The UK Auto Industry and Europe

Jaguar Land Rover's Castle Bromwich production line

Jaguar Land Rover’s Castle Bromwich production line

Professor David Bailey reflects on the impact of EU membership on the UK’s auto industry.

The UK government likes to boast that the UK’s auto industry is undergoing something of a revival, in assembly terms at least. Indeed the UK’s auto sector has experienced investment on an unprecedented scale of late. This has come on the back of a major upturn in auto assembly in the UK – up by over 50% from a low point of around a million cars in 2009 – combined with changes in economic fundamentals which are encouraging firms to build more cars here and to source more components locally.

Remarkably, over £8bn has been invested by major auto assemblers over the last 3 years. It’s hoped that the industry will – by 2020 – overtake its historical peak level of output of 1.92 million cars (a record set back in 1972).

At the same time, the UK government will hold an ‘In-Out’ EU referendum at some point over the next few years.

The impact of EU membership on the UK’s auto industry was explored in a recent UK in a Changing Europe event organised by the Aston Centre for Europe (ACE) and the Aston Business School. Participants heard a mix of views, with arguments in favour of continued EU membership, and also of exit.

Those in favour of continued membership of a reformed EU, including Mike Hawes of the Society of Motor Manufacturers and Traders (SMMT), John Leech of KPMG and Tony Burke of UNITE the union pointed to what they see as significant benefits for the UK’s auto industry from staying in the EU, particularly in relation to investment, growth and job creation (all the things that the UK’s auto industry has been enjoying of late).

Other voices, notably Alex Storey from Business for Britain, and automotive journalist Neil Winton, argued that the UK auto industry would do continue to do well outside the EU.

The pro-EU membership argument stresses that EU membership boosts both the attractiveness of the UK as a place to invest, and the competitiveness of the domestic automotive industry. Not surprisingly, it notes that access to the Single Market is fundamental to UK auto manufacturing, thereby supporting sales and facilitating supply chain growth.

Those pro Brexit, like Neil Winton, argue that if Britain left the EU “it would quickly (within hours?) negotiate a free trade deal with little difference to the current arrangements”.

That’s probably correct; a trade deal with Europe would probably indeed be done. But a second, more powerful argument centres on regulations and standards. Those in favour of continued membership highlight that the UK needs a powerful voice at the EU level to make sure that the specific needs of the UK’s auto industry are considered.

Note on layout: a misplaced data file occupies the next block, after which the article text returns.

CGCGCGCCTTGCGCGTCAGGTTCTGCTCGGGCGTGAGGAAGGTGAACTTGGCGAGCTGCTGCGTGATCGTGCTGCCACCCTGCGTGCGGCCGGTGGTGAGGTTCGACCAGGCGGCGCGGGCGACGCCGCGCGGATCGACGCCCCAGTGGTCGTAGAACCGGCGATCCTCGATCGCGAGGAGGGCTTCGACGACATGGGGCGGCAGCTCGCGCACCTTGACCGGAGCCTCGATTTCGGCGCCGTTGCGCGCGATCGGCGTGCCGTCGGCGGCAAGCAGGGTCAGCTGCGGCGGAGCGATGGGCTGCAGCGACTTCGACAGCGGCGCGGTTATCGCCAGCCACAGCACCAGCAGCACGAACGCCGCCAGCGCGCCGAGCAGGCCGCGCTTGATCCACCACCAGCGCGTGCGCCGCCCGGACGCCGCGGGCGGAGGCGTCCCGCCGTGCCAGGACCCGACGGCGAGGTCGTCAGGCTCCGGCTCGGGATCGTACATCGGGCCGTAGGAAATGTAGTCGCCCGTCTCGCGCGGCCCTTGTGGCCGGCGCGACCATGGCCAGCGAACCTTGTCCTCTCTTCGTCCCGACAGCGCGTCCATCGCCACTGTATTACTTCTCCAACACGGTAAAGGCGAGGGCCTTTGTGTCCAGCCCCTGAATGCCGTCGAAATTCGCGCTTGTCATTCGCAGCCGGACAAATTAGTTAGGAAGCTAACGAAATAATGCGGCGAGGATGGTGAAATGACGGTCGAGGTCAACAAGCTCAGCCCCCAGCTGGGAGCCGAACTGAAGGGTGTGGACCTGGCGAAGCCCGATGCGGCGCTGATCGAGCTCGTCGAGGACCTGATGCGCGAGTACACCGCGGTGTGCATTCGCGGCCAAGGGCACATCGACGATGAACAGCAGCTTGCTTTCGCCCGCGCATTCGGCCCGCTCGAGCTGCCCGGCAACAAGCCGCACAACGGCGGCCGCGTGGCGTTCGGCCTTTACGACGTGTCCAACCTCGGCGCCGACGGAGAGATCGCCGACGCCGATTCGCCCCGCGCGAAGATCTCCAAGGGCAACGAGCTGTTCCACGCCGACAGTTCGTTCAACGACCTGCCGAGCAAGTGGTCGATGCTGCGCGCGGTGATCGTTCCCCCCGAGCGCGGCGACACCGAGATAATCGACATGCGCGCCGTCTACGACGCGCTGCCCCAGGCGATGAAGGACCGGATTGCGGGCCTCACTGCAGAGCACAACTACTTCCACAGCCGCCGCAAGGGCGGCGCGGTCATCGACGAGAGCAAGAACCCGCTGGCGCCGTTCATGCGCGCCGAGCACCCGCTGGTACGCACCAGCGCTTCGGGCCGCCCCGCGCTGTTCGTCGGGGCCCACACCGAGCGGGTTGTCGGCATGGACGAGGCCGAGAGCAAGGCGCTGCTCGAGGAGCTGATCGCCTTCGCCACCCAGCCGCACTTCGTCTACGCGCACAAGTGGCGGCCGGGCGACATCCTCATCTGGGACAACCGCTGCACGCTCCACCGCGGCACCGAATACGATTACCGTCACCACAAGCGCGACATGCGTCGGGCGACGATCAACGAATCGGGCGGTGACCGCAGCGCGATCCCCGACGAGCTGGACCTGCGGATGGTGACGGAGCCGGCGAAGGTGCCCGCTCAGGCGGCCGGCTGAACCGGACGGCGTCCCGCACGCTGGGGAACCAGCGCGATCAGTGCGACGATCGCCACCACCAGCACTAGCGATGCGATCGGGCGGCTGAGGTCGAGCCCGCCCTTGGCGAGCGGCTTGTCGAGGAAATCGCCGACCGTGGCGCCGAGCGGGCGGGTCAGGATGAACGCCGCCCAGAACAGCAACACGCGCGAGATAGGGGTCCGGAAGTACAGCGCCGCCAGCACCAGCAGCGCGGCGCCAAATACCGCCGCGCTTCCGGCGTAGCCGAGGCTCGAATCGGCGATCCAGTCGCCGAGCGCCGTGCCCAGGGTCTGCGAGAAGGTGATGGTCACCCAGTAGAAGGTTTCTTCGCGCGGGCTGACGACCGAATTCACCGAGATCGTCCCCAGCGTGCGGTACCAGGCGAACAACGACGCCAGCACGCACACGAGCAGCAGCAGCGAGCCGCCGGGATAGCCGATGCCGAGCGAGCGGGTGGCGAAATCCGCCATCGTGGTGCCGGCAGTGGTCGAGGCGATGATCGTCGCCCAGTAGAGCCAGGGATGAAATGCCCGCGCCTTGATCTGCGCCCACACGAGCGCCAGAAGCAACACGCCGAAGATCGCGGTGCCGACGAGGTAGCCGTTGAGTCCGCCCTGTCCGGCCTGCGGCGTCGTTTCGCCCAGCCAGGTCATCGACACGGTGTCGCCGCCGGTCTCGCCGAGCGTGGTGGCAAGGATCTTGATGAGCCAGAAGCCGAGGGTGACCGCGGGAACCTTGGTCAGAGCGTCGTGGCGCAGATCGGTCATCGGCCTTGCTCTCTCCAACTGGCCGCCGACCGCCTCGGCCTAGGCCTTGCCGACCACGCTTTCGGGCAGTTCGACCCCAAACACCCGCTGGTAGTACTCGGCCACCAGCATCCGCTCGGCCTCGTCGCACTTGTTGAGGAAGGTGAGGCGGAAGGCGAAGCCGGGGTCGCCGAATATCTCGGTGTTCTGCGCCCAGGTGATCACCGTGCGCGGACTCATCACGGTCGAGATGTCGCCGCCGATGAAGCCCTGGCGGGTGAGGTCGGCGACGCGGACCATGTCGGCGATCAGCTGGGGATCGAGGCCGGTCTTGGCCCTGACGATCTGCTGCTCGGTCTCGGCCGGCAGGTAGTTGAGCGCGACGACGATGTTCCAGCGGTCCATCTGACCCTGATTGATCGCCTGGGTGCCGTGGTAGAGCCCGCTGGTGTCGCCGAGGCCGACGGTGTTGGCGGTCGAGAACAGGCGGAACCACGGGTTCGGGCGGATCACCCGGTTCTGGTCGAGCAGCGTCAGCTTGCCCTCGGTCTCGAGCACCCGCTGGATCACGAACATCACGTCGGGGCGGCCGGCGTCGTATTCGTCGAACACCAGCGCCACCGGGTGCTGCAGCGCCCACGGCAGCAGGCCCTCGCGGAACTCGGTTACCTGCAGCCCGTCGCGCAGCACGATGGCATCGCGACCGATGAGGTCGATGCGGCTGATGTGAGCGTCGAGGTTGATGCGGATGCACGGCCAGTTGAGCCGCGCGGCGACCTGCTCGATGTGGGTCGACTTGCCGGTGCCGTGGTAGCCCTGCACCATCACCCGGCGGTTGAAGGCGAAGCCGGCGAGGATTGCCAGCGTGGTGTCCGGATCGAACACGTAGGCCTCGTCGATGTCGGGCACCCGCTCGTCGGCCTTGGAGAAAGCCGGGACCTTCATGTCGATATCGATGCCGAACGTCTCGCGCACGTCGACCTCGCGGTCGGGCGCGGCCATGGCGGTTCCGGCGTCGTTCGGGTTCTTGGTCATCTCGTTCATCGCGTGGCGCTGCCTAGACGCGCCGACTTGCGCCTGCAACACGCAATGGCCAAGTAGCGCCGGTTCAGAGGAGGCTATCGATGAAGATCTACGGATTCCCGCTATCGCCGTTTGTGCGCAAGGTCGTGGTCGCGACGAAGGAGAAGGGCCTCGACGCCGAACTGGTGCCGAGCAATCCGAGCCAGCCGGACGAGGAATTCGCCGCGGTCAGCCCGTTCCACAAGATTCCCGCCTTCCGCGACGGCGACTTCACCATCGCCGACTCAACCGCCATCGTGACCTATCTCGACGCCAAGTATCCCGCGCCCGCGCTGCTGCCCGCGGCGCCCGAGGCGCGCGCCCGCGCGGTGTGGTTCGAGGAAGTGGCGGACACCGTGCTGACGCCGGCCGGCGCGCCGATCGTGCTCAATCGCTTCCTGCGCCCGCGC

Over 50% of UK auto exports go to the EU, so even if the UK were to leave and maintain access to the Single Market, producers in the UK would still have to meet European regulations so as to sell into Europe.

That would mean having to anyway follow European regulations rather than helping to shape them, which might mean German of French firms shaping them for their own benefit.

At the moment, it’s argued that UK-based niche firms like Bentley, Aston Martin and Jaguar Land Rover can benefit from the British government having a seat at the table when regulations are thrashed out that impact on the industry. They would lose that voice if the UK was no longer a member.

On that, the UK’s auto industry has actually benefited from the government managing to soften tough EU carbon emission regulations for its smaller niche manufacturers.

Again, the pro-Brexiters like Neil Winton are sceptical of this argument, pointing to how the likes of BMW and Mercedes are “hugely successful in the US and China, with no say in the politics at all” (although it should be noted that China has tended to follow the EU’s own ‘euro’ standards on engines over time).

Those supportive of the EU membership point to EU bargaining power in trade negotiations being critical to improving access to international growth markets, thus helping major exporters such as Jaguar Land Rover, and in ensuring mutual recognition of standards.

Pro-Brexiteers argue that the UK acting alone could anyway more quickly cut its own trade deals with other countries than an EU that has to please 28 countries. That’s probably the case but some critical issues would remain on ensuring mutual recognition and greater regulatory convergence across technical standards and approvals procedures (the SMMT cites CEPR work suggesting that transatlantic auto regulatory divergences are equivalent to a tariff of 26%).